Monday, August 11, 2014
I came across this picture earlier today while doing some research for work. The original caption read, simply "Private Roy W. Humphrey of Toledo, Ohio is being given blood plasma after he was wounded by shrapnel in Sicily on 8-9-43".
If it were just the two figures in uniform, this would be a fairly unremarkable picture. Distressing, perhaps, but sadly not unusual. The medic (No stripes, combat helmet. Not a doctor.) is trying to do his job while visibly discomfited by the presence of the photographer. Given the point in the war that this picture was taken, it's quite possible he'd never given a transfusion to a wounded man before.
The young man on the stretcher is either unconscious or close to it, the ragged bandage around his neck hinting at the severity of his injuries. He probably endured an excruciatingly painful trip back from the frontline, getting bounced and dragged on the ground as his comrades scrambled him to the dressing station, but now he's gone somewhere calmer: morphine, probably. He's not dead, incidentally, or at least he wasn't at the time this picture was taken. A quick search on google turns up a Roy W. Humphrey (1919–1981) buried with full military honours at Fort Leavenworth National Cemetery in Kansas. He lived a long (for a working-class American who grew up during the depression) and probably blessedly uneventful life after the war.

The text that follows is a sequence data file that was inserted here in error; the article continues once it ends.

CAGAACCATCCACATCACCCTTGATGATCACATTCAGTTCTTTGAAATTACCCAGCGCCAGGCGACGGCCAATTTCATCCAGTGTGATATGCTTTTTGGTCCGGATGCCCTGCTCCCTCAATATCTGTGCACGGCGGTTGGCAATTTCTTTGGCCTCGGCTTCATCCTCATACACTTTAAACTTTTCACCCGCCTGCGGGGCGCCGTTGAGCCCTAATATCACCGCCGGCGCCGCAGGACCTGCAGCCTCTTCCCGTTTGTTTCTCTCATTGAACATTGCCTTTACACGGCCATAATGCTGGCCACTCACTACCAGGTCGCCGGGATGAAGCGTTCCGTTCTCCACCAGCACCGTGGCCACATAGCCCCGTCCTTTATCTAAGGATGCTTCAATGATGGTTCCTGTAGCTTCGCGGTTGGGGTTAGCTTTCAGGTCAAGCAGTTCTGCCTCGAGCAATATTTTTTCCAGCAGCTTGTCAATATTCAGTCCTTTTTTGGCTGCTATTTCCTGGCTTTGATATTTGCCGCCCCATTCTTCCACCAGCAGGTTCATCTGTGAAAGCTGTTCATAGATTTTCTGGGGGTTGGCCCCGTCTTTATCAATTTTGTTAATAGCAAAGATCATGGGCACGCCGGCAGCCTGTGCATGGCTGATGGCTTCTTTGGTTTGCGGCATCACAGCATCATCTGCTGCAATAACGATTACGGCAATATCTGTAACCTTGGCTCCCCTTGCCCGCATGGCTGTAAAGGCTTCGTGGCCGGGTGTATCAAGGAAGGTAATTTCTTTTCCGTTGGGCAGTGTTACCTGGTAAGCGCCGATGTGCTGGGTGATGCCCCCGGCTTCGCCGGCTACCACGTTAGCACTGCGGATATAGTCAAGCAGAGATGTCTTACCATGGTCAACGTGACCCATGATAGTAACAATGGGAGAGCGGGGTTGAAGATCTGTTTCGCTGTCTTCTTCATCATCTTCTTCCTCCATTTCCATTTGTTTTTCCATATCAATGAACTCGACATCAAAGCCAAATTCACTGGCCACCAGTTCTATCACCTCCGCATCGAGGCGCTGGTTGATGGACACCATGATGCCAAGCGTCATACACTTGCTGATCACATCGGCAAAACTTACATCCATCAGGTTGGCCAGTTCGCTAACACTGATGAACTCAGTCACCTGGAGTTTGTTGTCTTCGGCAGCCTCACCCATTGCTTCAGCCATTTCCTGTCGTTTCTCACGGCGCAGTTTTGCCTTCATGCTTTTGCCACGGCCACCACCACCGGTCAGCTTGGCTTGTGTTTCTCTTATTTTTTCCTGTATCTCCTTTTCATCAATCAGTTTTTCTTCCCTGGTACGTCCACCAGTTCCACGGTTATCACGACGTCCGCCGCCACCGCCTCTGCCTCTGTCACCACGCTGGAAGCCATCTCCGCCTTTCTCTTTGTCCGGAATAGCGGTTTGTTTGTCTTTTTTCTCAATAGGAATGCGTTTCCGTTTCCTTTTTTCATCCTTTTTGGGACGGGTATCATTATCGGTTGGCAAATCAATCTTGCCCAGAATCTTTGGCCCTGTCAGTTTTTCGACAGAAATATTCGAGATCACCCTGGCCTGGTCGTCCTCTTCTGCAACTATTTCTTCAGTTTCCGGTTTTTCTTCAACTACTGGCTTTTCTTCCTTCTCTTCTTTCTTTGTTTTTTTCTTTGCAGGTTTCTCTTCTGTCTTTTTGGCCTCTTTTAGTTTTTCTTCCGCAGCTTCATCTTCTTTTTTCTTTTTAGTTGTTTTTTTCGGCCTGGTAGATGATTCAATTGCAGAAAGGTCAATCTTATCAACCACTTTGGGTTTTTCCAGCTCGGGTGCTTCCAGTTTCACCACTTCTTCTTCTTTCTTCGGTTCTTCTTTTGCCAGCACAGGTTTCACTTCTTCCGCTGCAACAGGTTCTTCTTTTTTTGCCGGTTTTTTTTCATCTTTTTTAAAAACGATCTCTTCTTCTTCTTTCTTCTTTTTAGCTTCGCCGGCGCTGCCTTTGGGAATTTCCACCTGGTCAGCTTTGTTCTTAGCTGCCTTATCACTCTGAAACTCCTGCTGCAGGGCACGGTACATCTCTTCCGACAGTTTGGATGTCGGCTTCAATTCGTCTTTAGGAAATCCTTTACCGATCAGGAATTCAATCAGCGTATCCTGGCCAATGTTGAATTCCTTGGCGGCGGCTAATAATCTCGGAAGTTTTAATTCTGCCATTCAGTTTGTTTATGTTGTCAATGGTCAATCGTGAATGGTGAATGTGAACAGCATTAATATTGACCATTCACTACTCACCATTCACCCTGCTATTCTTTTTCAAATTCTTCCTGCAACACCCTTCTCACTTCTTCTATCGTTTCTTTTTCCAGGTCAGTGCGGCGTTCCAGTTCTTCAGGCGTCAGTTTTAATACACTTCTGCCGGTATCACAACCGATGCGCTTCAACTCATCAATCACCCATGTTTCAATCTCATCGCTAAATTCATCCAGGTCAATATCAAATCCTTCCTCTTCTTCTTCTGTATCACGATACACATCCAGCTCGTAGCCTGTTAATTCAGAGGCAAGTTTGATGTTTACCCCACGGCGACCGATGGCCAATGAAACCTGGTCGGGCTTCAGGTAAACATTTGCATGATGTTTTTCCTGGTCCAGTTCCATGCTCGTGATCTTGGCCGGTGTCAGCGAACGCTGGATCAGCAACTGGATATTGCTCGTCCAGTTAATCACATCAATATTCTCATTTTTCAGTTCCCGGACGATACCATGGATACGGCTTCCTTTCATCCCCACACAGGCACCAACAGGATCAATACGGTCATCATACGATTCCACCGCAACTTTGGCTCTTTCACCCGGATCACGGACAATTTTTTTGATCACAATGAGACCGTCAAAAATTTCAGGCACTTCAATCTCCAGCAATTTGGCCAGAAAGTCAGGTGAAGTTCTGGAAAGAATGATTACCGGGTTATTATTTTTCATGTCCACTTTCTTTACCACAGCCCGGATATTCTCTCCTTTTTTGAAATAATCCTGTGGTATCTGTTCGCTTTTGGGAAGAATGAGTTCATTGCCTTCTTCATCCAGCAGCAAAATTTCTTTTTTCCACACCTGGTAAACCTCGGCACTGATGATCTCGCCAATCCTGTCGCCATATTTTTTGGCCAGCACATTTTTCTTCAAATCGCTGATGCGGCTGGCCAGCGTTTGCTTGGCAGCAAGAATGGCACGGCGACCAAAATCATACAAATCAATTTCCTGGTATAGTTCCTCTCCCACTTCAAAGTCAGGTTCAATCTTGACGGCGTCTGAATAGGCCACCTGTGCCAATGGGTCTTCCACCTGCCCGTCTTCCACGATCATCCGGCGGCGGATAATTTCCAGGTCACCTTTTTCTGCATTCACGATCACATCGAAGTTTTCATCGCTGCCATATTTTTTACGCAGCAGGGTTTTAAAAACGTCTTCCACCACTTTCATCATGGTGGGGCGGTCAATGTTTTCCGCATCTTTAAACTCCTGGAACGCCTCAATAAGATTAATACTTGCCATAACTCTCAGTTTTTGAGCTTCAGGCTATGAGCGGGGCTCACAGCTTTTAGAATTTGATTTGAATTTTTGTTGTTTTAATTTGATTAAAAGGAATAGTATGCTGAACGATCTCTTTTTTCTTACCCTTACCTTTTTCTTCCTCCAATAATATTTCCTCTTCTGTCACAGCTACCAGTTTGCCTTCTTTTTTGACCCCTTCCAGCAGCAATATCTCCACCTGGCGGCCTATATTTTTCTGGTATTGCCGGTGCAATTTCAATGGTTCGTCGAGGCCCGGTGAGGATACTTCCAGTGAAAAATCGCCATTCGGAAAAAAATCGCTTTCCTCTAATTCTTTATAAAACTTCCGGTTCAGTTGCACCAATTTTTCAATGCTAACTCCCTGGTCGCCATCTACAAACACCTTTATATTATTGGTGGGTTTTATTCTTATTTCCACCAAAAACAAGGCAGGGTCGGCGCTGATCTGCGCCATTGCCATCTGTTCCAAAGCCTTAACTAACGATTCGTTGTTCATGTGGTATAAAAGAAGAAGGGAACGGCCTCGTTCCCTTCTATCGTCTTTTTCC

The thing that I find fascinating about this picture is the audience of Sicilian civilians (say that five times fast). The first thing you notice about them is their poverty. Mussolini’s largesse clearly never reached this part of Italy. Their clothes are ragged and worn, tatty to a degree that looks -- to modern eyes -- like stage dressing from an over-the-top production of Les Mis. Only one of them has shoes. There is a young woman and a child who is presumably her daughter, but no father. I expect he was in the army somewhere, or (more likely by this point in the war) whiling away the days in an allied prisoner-of-war camp somewhere in Scotland or Canada. The only man visible is old and bald, sitting off to the edge of the frame.
The two older women both wear expressions of concern, their eyes locked on the life-or-death struggle unfolding in front of them. The seated woman grimaces and the standing woman wrings her hands. The young man on the stretcher in front of them probably looks a lot like the sons or grandsons that were taken by the army a year or two before. The old man looks annoyed, if anything. He's not looking at the wounded man but at the photographer. Why is he taking pictures?
The young woman is not looking at either the wounded man or the strange photographer, but at something in the distance, over the photographer’s left shoulder. She looks worried, scared. More wounded men being carried up the road, perhaps, or the smoke of battle.
The little girl stands in the oddly contorted, fidgety position of a child watching something they find equal parts scary and fascinating. Her legs are crossed, one hand clutches her dress, the other holds onto her mother's back. She's twisted up like she's trying to hide behind herself. She watches with half-closed eyes, ready to close her eyes and recoil in squealing horror if something disgusting or terrifying happens. All the same, she clearly feels safer within arm’s reach of her mum than she does anywhere else. I expect ground was shaking with every bomb blast and artillery shell.
I wonder how clearly she remembered this event when she was older. She doesn't look much more than five years old, but probably old enough to fix things in her mind.
Posted by Ben at 11:04 PM